The elements of this step are specified as below. Since the selection of metrics and benchmarks is fairly straightforward based on pre-listed candidates, we do not use any example to demonstrate this step.


This step takes the lists of candidate metrics and benchmarks as input.


Evaluators select the most appropriate metrics and benchmarks from the pre-listed candidates. In addition, evaluators can also develop benchmark tools by themselves if there is a lack of suitable resources.


Based on the candidate lists, the decision on metrics and benchmarks selection can be made by checking the available resources in hand, estimating the overhead of potential experiments, and judging the evaluators’ capabilities of operating different benchmarks.

When it is necessary to measure various performance features from the holistic perspective, evaluators can further employ the Boosting Metrics technique [13] to combine various indicators into a single index. In brief, a boosting metric is a secondary measurement criterion by manipulating a set of primary metrics that directly measure individual performance features.


This step outputs the selected metrics and benchmarks.

3.5 Experimental Factors Listing

To evaluate a performance feature, knowing all factors (also called parameters or variables) that affect the performance feature has been considered to be a tedious but crucial task [11]. Although listing a complete scope of experimental factors may not be easily achieved, at all times evaluators should keep the factor list as comprehensive as possible, for further analysis and decision making about the factor selection and data collection [10].

Thus, the purpose of Experimental Factors Listing is to list all the candidate experimental factors related to the performance features to be evaluated. The elements of this step are specified as below.


The input here has two parts: the first part is the identified performance features to be evaluated, and second part is the selected metrics and benchmarks.


According to the identified performance features and the selected metrics and benchmarks, evaluators list potential candidate experimental factors.


Evaluators can screen and lookup potential factors in the knowledge artefact Experimental Factor Framework (e.g., a factor framework for performance evaluation of Cloud services [14]). In particular, the identified performance features are used to explore system-contained and/or environmental Resource factors, the selected benchmarks are used to search Workload factors, and the selected metrics are directly used as system Quality factors. Note that following DoKnowMe evaluators only need to list input-process factors (i.e. resource and workload factors), because the output-process factors (i.e. system quality factors) are essentially the metrics that have been selected in the previous step.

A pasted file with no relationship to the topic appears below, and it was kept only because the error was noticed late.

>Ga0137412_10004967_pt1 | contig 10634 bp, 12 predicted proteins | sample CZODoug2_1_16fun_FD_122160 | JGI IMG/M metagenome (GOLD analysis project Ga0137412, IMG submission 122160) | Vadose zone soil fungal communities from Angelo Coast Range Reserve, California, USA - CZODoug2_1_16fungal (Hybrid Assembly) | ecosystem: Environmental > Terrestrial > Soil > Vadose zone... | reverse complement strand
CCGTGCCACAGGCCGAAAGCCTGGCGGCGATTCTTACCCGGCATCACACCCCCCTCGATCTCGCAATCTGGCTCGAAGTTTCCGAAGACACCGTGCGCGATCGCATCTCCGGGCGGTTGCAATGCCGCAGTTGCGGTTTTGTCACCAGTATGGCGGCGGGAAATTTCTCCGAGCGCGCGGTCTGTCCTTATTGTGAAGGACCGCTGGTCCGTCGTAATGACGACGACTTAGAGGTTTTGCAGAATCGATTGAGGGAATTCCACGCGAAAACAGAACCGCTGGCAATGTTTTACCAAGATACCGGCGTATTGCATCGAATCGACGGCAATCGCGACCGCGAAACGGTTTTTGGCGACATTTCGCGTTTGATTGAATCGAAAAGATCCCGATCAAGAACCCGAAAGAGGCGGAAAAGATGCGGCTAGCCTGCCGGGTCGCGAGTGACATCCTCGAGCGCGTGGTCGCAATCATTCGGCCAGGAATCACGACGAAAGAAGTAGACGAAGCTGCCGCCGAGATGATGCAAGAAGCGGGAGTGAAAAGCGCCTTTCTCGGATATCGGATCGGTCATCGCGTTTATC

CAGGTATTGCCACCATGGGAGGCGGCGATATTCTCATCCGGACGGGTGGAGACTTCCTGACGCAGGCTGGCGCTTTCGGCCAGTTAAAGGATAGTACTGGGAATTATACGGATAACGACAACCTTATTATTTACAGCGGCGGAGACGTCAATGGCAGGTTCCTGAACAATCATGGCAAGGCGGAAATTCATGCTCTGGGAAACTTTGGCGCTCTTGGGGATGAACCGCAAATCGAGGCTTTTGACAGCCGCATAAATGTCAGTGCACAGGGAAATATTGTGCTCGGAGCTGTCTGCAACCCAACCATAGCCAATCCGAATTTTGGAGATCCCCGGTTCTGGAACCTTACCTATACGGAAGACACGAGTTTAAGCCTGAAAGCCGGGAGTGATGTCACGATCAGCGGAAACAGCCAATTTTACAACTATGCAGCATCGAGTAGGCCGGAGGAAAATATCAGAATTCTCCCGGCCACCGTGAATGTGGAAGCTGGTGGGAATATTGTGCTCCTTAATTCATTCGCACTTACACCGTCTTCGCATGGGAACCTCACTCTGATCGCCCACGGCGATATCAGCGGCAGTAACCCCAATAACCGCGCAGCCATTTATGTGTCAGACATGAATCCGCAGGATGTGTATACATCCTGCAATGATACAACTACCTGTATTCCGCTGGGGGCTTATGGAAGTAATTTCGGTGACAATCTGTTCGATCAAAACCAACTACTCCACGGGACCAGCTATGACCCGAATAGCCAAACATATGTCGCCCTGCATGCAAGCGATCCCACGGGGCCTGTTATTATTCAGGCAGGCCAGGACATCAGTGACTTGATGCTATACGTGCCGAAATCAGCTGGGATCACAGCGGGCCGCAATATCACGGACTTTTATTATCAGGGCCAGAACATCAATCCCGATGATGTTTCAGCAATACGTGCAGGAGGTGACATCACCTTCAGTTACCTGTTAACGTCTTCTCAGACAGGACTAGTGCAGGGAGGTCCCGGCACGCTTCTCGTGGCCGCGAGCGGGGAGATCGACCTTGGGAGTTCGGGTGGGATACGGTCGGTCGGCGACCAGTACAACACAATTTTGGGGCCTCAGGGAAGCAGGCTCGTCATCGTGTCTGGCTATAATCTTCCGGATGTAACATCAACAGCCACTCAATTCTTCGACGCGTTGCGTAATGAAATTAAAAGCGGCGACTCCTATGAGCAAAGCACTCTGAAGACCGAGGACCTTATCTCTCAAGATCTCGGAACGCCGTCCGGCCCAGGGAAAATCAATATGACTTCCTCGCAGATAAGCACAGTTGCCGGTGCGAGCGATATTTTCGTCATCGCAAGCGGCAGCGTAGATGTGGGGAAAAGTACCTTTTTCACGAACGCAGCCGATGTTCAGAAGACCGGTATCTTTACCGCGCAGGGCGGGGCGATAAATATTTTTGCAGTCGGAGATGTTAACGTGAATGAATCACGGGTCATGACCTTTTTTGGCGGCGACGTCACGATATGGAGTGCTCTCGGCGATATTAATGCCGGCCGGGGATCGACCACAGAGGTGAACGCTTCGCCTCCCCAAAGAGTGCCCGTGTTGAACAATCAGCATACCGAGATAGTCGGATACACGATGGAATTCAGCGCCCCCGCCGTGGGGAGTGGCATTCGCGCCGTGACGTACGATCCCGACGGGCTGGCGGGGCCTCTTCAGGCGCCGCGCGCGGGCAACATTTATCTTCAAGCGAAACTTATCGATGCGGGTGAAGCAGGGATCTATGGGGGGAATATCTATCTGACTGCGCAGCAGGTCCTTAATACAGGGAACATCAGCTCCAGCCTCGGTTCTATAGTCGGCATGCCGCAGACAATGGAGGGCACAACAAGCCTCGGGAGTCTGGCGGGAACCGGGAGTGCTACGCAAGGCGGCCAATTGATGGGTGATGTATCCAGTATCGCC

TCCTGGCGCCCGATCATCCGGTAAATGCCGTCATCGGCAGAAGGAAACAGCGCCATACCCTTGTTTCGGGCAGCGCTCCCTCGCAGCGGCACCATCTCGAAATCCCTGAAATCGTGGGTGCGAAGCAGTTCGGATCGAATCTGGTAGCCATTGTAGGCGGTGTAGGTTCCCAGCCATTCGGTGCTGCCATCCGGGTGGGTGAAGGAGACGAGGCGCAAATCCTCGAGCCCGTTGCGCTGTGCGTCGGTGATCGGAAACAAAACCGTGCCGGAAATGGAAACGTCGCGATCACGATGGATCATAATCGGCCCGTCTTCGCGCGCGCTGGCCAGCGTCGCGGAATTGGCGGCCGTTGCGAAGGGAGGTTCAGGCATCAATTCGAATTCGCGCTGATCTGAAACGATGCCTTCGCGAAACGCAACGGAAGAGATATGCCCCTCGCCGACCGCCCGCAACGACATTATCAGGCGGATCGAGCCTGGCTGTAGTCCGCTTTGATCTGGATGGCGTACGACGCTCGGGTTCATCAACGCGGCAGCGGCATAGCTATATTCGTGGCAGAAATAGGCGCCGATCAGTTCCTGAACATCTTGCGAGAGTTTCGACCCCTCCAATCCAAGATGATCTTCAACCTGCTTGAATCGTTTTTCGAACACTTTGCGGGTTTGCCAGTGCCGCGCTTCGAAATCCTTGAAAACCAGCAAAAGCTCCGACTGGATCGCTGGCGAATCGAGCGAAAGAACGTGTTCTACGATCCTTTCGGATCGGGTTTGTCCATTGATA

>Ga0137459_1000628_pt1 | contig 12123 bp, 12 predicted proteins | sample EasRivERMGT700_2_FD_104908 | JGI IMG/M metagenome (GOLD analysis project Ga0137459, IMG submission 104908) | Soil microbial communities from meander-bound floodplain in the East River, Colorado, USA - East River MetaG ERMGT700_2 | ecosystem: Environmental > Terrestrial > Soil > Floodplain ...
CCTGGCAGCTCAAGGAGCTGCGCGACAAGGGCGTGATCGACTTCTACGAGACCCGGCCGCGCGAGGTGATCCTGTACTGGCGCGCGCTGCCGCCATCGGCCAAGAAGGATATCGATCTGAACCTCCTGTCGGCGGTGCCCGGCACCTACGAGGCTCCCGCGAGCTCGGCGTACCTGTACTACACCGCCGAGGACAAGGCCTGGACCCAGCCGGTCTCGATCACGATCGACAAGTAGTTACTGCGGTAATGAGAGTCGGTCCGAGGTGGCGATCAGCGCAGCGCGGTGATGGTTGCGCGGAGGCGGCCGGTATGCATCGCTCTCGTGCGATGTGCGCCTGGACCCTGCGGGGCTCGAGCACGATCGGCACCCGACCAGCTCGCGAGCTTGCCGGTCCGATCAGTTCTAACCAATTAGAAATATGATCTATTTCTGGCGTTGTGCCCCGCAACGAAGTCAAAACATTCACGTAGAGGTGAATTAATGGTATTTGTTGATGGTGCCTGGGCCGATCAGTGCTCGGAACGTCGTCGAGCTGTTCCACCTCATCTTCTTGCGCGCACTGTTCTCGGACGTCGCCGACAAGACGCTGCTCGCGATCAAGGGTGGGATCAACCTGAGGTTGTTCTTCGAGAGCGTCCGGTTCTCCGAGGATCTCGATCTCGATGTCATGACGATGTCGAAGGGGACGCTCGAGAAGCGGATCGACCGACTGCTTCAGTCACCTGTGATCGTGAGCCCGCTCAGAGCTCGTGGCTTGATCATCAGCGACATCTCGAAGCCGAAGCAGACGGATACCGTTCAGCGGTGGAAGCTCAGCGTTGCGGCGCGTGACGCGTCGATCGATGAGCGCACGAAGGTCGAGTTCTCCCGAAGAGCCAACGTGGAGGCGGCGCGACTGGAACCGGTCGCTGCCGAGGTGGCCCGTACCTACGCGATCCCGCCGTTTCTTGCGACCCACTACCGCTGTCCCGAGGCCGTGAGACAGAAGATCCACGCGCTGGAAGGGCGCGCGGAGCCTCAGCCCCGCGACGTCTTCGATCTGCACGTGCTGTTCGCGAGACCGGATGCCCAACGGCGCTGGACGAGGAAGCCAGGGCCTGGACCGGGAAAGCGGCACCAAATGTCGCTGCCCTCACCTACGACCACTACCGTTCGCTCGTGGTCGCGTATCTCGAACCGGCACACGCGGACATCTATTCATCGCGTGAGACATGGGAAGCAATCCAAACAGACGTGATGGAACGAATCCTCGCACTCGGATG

If possible, evaluators can further hold group discussions and consult domain experts for listing potential factors and updating the Experimental Factor Framework. Although an ideal factor framework is supposed to capture the state-of-the-practice of experimental factors in a particular system domain, the “state of the practice” does not imply that the framework has exhaustively provided all the potential factors. Instead, this knowledge artefact offers a concrete and rational basis for further discussion and factor listing by expert judgments.


The output includes three types of candidate experimental factors, with respect to the identified performance feature-related resource, workload and system quality respectively.


Recall that the evaluation requirement example is mainly concerned with highly variable workloads, we particularly demonstrate potential workload-related factors, as illustrated in Figure 3. Our previous work shows that workload used in performance evaluation could be described through one of three different concerns or a combination of them, namely Terminal, Activity, and Object. More details have been specified in [14].

Figure 3: Workload-related factors (originally appeared in [14]).

3.6 Experimental Factors Selection

It is clear that the determination of factors and their levels/ranges is the prerequisite of a factor-based experimental design [18]. Furthermore, it is better to start with limited design factors distinguished from nuisance ones and those that are not of interest, and the factors that are expected to have high impacts should be preferably selected [10]. Note that there is no conflict between selecting limited factors in this step and keeping a comprehensive factor list in the previous step. On the one hand, an evaluation requirement usually comprises a set of experiments, and different experiments might have to select different factors from the same factor list. On the other hand, intentionally excluding unused factors does not mean that evaluators have not considered them, and some of the excluded factors can also be saved for reinforcement experiments in the future.

The elements of Experimental Factors Selection are specified as below.


The input of this step is a list of candidate experimental factors.


Given the pre-listed candidate experimental factors, evaluators select a limited set that are of most interest, and also determine the values or ranges of the selected factors.


Suitable experimental factors can be selected by roughly considering pilot experiments without detailed experimental design. Following DoKnowMe, evaluators can use the experimental setup scenes clarified in the Taxonomy to try making up different experimental scenarios by combining candidate factors. Through this way, the factor selection eventually becomes determining experimental scenarios that have been constrained by the pre-specified evaluation requirement questions, as demonstrated in Section 3.1. Driven by separate experimental scenarios, different combinations of selected factors would be either independently involved in parallel experimental processes, or incrementally involved in a consecutive and/or recursive experimental process.